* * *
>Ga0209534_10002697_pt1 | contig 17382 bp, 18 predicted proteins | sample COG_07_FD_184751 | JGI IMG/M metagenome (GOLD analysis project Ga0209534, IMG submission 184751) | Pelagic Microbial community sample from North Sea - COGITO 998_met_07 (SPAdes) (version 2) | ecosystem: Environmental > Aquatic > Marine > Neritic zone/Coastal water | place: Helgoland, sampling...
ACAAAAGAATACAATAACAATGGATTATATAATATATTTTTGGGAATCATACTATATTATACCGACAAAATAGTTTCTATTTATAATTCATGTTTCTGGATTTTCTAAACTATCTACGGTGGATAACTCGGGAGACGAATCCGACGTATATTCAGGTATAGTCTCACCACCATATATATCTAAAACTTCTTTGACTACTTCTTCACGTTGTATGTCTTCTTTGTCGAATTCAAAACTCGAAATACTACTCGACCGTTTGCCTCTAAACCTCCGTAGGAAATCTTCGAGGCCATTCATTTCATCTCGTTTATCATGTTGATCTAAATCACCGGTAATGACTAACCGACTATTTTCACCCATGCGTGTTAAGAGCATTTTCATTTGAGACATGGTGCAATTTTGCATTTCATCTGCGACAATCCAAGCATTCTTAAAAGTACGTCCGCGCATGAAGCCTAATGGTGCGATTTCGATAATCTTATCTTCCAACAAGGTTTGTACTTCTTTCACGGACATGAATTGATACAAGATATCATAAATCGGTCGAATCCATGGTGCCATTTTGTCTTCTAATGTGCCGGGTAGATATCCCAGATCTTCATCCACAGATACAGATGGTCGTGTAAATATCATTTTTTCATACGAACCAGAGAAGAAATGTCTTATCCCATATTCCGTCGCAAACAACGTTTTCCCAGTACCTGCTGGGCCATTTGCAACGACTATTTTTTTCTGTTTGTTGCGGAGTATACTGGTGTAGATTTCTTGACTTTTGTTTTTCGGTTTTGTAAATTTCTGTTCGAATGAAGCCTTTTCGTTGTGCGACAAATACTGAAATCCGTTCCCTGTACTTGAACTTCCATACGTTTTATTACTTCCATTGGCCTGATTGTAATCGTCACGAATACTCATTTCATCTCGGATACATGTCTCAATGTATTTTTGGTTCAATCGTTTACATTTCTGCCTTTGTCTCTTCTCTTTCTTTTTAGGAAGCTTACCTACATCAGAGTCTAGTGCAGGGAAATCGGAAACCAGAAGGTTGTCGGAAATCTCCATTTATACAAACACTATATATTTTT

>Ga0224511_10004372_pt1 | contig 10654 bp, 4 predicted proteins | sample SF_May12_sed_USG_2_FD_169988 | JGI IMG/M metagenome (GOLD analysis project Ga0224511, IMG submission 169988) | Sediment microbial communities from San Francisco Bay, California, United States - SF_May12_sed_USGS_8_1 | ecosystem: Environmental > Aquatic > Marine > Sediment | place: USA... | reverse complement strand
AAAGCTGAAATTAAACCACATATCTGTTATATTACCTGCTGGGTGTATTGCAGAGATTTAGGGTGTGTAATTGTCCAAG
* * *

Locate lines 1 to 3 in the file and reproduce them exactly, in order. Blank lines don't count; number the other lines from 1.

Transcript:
>Ga0209534_10002697_pt1 | contig 17382 bp, 18 predicted proteins | sample COG_07_FD_184751 | JGI IMG/M metagenome (GOLD analysis project Ga0209534, IMG submission 184751) | Pelagic Microbial community sample from North Sea - COGITO 998_met_07 (SPAdes) (version 2) | ecosystem: Environmental > Aquatic > Marine > Neritic zone/Coastal water | place: Helgoland, sampling...
ACAAAAGAATACAATAACAATGGATTATATAATATATTTTTGGGAATCATACTATATTATACCGACAAAATAGTTTCTATTTATAATTCATGTTTCTGGATTTTCTAAACTATCTACGGTGGATAACTCGGGAGACGAATCCGACGTATATTCAGGTATAGTCTCACCACCATATATATCTAAAACTTCTTTGACTACTTCTTCACGTTGTATGTCTTCTTTGTCGAATTCAAAACTCGAAATACTACTCGACCGTTTGCCTCTAAACCTCCGTAGGAAATCTTCGAGGCCATTCATTTCATCTCGTTTATCATGTTGATCTAAATCACCGGTAATGACTAACCGACTATTTTCACCCATGCGTGTTAAGAGCATTTTCATTTGAGACATGGTGCAATTTTGCATTTCATCTGCGACAATCCAAGCATTCTTAAAAGTACGTCCGCGCATGAAGCCTAATGGTGCGATTTCGATAATCTTATCTTCCAACAAGGTTTGTACTTCTTTCACGGACATGAATTGATACAAGATATCATAAATCGGTCGAATCCATGGTGCCATTTTGTCTTCTAATGTGCCGGGTAGATATCCCAGATCTTCATCCACAGATACAGATGGTCGTGTAAATATCATTTTTTCATACGAACCAGAGAAGAAATGTCTTATCCCATATTCCGTCGCAAACAACGTTTTCCCAGTACCTGCTGGGCCATTTGCAACGACTATTTTTTTCTGTTTGTTGCGGAGTATACTGGTGTAGATTTCTTGACTTTTGTTTTTCGGTTTTGTAAATTTCTGTTCGAATGAAGCCTTTTCGTTGTGCGACAAATACTGAAATCCGTTCCCTGTACTTGAACTTCCATACGTTTTATTACTTCCATTGGCCTGATTGTAATCGTCACGAATACTCATTTCATCTCGGATACATGTCTCAATGTATTTTTGGTTCAATCGTTTACATTTCTGCCTTTGTCTCTTCTCTTTCTTTTTAGGAAGCTTACCTACATCAGAGTCTAGTGCAGGGAAATCGGAAACCAGAAGGTTGTCGGAAATCTCCATTTATACAAACACTATATATTTTT

>Ga0224511_10004372_pt1 | contig 10654 bp, 4 predicted proteins | sample SF_May12_sed_USG_2_FD_169988 | JGI IMG/M metagenome (GOLD analysis project Ga0224511, IMG submission 169988) | Sediment microbial communities from San Francisco Bay, California, United States - SF_May12_sed_USGS_8_1 | ecosystem: Environmental > Aquatic > Marine > Sediment | place: USA... | reverse complement strand